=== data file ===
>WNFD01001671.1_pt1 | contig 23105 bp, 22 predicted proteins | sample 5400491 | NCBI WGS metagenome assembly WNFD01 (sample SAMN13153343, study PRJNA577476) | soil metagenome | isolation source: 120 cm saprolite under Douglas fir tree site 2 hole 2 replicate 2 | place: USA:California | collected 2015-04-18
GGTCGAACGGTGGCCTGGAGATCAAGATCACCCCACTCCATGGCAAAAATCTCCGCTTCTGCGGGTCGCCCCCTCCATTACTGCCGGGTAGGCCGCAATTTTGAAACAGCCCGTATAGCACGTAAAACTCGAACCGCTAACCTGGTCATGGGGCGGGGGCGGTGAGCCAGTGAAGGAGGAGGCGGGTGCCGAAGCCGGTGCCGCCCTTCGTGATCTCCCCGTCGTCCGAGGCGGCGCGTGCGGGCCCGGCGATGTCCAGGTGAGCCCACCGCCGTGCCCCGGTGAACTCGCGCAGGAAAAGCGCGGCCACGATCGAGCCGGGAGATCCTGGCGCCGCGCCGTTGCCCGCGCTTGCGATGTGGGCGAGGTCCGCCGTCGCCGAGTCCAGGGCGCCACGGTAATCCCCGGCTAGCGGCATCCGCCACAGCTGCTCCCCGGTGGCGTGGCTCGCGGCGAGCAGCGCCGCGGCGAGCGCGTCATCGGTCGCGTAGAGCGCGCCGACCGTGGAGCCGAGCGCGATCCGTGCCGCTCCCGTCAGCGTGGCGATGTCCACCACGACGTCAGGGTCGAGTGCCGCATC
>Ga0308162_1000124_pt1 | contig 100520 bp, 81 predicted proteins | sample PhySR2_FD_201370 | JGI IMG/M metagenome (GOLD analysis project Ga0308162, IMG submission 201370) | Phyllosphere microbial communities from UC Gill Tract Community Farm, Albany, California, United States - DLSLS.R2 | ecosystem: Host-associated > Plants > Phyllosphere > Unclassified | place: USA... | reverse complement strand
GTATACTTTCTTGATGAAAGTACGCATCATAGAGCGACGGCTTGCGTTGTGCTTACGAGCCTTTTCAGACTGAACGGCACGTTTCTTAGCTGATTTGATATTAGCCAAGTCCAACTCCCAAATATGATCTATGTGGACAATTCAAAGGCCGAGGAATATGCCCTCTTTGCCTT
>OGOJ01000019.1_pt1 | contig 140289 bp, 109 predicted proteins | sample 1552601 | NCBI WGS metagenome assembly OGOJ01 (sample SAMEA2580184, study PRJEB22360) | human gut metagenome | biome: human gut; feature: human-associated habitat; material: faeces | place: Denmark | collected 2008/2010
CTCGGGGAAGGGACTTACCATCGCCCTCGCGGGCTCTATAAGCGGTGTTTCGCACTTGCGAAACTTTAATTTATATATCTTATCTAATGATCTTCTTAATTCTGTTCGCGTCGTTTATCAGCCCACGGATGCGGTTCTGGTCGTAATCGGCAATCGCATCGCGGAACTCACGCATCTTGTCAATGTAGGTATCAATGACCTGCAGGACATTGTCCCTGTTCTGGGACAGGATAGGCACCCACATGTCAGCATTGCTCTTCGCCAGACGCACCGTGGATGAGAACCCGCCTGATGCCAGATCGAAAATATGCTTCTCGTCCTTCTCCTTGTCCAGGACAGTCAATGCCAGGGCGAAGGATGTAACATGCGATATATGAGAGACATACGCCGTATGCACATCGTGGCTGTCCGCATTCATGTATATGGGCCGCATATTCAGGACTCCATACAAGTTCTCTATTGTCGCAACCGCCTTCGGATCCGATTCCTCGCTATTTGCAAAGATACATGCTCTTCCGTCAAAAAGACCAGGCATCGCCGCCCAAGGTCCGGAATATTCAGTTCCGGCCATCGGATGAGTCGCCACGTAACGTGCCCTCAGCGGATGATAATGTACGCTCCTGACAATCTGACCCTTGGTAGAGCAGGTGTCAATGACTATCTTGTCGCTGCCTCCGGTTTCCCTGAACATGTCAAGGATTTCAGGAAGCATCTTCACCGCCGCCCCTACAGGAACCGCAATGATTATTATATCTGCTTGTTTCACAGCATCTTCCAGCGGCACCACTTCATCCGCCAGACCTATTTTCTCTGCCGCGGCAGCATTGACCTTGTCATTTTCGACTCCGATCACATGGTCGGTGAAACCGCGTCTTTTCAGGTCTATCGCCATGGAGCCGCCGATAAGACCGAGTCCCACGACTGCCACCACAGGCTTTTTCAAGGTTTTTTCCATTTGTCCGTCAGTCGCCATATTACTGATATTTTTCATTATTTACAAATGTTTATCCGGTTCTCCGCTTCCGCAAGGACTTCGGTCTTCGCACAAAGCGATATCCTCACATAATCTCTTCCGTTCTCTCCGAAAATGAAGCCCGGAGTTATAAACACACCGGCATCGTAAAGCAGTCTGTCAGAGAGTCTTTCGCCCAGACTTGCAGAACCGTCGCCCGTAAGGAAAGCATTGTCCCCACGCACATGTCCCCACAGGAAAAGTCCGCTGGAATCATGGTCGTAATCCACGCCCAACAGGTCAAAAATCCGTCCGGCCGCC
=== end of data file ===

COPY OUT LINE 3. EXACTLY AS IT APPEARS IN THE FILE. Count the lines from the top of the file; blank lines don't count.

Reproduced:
>Ga0308162_1000124_pt1 | contig 100520 bp, 81 predicted proteins | sample PhySR2_FD_201370 | JGI IMG/M metagenome (GOLD analysis project Ga0308162, IMG submission 201370) | Phyllosphere microbial communities from UC Gill Tract Community Farm, Albany, California, United States - DLSLS.R2 | ecosystem: Host-associated > Plants > Phyllosphere > Unclassified | place: USA... | reverse complement strand